The Wicker Breakdown:
This week's show started with coverage of the movement Reoccurring Characters For Unity which was a parody of the Farm Aid Feed The World song featuring the reoccurring character from the current cast of SNL pleading their case for existing and overall acceptance in general following the second verdict from a new Rodney King retrial where the jury deemed that the cops were up to no good. Of course, this being the opening sketch it eventually built up to the announcement of, “Live from New York…”
Kirstie Alley then officially opened the show with a monolog about how this is the final year of the show Cheers and how sad she is that her show is coming to an end. She then started to sing the theme song to the show just like she did during her last appearance only this time, instead of the actual Cheers cast joining in, the SNL cast accompanied her doing their best impersonations.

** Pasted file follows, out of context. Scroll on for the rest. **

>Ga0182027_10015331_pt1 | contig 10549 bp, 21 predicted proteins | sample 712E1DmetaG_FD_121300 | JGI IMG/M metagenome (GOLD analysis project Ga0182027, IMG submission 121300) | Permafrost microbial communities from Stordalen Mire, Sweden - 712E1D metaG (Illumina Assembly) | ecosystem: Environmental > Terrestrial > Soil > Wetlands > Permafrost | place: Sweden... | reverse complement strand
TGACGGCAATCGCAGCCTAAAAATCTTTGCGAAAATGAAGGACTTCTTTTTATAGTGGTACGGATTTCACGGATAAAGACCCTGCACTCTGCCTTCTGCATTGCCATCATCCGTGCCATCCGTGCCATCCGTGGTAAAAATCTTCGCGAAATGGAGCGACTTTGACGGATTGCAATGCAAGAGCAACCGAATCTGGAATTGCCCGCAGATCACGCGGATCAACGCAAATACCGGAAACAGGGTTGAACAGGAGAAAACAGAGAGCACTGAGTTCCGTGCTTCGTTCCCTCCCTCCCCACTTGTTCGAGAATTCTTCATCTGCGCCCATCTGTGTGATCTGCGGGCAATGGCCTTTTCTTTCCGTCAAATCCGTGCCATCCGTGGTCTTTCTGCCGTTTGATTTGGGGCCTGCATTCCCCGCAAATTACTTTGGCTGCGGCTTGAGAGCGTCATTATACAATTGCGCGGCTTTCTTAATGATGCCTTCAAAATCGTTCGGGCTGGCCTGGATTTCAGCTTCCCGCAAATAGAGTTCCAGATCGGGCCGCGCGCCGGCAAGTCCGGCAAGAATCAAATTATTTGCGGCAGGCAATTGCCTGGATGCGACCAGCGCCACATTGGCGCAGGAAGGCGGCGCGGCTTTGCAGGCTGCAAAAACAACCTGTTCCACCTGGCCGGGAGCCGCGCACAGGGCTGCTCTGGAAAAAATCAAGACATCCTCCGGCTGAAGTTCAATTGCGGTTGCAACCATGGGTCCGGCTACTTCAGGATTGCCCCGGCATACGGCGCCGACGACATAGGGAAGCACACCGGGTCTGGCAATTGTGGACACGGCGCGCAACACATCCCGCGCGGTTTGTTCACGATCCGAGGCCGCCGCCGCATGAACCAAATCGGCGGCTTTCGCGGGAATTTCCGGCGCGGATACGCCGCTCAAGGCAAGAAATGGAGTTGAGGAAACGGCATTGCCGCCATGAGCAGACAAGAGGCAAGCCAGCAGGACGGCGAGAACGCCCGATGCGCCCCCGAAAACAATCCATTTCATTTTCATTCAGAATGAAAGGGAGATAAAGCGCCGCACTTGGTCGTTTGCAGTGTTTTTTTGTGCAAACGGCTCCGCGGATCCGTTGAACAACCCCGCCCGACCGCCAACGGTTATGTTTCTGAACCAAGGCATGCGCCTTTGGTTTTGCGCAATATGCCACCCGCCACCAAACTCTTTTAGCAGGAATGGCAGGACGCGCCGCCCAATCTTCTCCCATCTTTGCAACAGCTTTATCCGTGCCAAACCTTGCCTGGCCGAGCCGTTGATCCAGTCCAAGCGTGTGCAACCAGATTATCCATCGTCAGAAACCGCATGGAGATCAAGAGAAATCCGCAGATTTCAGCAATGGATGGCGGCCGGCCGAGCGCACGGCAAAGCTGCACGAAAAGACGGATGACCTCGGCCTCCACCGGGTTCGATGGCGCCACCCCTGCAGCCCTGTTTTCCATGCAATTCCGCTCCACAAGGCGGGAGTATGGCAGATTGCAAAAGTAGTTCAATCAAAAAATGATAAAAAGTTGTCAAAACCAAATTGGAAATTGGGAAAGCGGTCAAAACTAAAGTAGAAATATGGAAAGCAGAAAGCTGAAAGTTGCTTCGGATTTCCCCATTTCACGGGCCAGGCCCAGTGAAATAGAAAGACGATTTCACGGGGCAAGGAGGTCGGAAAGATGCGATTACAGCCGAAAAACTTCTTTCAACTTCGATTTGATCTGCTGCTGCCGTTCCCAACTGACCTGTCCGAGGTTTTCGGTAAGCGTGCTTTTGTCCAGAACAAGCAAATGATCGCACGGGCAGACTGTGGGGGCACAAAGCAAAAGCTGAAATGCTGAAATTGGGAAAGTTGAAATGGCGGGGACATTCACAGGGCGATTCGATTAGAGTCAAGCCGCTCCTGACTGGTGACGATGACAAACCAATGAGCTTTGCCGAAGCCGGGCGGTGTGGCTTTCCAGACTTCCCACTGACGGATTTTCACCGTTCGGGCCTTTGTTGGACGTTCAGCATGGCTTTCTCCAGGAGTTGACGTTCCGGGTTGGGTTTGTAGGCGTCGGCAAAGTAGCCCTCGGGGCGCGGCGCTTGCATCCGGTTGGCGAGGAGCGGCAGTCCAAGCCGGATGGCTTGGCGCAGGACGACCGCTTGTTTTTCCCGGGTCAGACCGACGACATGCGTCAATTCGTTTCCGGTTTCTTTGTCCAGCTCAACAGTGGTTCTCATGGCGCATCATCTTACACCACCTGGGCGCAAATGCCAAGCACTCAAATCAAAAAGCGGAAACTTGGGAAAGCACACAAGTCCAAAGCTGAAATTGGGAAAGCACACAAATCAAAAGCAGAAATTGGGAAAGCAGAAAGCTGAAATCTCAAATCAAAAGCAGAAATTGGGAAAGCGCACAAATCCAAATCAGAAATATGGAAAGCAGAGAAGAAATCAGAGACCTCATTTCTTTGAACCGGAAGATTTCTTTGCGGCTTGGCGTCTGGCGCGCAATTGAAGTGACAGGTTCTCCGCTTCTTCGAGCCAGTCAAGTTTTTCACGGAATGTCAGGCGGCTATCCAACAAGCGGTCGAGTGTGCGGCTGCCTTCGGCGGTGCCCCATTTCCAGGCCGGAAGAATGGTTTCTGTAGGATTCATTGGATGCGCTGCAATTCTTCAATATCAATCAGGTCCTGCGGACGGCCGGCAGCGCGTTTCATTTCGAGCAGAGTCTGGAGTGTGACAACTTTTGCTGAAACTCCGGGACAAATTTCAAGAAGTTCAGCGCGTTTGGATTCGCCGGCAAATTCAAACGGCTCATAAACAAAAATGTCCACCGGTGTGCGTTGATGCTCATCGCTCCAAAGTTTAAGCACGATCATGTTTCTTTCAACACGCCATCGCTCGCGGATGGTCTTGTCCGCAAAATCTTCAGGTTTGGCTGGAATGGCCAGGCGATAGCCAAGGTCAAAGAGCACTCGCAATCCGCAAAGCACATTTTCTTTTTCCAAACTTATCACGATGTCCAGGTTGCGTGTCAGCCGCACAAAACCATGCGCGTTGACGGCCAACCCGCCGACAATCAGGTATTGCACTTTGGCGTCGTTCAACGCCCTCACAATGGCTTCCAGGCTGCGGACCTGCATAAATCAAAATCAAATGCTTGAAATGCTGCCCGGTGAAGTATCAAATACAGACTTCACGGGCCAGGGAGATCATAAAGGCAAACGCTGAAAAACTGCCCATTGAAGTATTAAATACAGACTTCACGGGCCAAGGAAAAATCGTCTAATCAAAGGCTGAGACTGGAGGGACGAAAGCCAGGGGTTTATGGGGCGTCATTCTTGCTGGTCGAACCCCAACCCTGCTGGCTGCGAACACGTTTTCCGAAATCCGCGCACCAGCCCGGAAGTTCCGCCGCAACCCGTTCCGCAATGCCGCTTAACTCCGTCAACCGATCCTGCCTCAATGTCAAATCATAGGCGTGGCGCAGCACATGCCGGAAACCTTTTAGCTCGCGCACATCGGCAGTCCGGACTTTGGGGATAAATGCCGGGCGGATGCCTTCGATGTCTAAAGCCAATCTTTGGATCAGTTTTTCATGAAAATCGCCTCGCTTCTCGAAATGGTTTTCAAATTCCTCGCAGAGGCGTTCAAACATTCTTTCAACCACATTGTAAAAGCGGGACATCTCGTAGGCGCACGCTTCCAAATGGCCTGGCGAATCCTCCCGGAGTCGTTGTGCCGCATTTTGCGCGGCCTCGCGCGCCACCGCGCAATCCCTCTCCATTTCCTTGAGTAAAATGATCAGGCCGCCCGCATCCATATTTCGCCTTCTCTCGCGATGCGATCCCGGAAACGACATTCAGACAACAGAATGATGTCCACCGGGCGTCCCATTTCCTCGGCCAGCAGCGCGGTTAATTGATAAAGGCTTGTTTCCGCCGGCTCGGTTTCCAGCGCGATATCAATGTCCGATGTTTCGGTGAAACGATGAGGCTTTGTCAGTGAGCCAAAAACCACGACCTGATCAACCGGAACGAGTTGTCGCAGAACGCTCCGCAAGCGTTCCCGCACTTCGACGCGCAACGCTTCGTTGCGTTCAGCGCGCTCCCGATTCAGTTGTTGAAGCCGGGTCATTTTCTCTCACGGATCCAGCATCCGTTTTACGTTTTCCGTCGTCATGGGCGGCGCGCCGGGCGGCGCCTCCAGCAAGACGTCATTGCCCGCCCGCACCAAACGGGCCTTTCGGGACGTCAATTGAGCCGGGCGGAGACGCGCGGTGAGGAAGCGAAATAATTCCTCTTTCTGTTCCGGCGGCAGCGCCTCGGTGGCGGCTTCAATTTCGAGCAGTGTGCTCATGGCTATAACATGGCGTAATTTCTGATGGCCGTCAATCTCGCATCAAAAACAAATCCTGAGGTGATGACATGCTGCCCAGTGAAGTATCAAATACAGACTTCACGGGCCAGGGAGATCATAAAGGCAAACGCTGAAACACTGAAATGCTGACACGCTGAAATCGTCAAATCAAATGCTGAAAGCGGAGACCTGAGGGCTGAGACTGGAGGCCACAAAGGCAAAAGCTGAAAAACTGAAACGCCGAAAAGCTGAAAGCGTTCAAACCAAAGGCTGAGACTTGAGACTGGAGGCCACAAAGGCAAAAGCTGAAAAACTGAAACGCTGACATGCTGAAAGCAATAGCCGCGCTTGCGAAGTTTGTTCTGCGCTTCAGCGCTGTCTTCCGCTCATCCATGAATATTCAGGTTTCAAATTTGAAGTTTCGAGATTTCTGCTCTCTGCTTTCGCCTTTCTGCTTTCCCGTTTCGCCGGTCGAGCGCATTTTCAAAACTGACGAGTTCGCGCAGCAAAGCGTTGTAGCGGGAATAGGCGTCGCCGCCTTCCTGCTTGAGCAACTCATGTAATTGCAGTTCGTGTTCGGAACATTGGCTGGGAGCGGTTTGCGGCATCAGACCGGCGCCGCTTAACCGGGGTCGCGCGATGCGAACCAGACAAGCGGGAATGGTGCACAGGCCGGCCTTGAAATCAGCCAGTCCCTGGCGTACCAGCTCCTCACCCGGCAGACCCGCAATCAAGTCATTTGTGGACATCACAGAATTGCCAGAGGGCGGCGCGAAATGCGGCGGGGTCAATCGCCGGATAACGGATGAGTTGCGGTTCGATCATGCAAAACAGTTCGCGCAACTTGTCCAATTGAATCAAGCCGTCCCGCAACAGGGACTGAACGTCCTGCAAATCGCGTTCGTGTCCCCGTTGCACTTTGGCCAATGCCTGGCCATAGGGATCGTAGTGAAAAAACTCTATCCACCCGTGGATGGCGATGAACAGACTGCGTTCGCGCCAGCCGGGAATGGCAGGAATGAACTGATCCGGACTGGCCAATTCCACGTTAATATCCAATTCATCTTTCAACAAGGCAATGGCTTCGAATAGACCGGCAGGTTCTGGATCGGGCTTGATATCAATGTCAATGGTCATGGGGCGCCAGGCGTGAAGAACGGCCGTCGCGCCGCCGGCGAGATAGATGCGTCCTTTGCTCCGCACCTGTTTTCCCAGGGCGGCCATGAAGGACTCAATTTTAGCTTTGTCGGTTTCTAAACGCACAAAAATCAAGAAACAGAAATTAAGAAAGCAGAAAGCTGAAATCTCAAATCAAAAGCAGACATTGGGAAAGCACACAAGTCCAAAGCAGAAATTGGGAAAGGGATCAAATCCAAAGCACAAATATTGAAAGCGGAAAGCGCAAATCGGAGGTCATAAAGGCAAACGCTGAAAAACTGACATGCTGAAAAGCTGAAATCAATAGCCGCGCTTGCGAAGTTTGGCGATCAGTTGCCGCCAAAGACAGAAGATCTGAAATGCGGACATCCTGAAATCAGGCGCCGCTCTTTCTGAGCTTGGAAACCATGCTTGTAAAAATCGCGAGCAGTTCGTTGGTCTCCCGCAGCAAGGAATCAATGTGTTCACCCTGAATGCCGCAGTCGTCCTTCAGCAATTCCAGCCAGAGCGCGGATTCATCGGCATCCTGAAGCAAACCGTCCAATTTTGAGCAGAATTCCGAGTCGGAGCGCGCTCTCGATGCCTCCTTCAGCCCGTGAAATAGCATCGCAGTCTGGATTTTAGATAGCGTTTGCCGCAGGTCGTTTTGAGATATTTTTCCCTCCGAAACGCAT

We then got another repeat of the Chameleon XLE ad from earlier in the season which was an ad for a luxury car that’s camouflaged to look like a hunk of junk.
La Cantore Hotel was pretty much a sequel to the Italian restaurant sketch from Kirstie Alley’s first visit where she got welcomingly molested by the staff in front of her husband only this time the scene is set in a hotel in Italy where the same exact staff welcomingly molested our host in front of her husband once again.
This was followed by a parody of The Montel Williams Show where the audience was actually competitive over how horrible they were when it came to answering questions of the guest.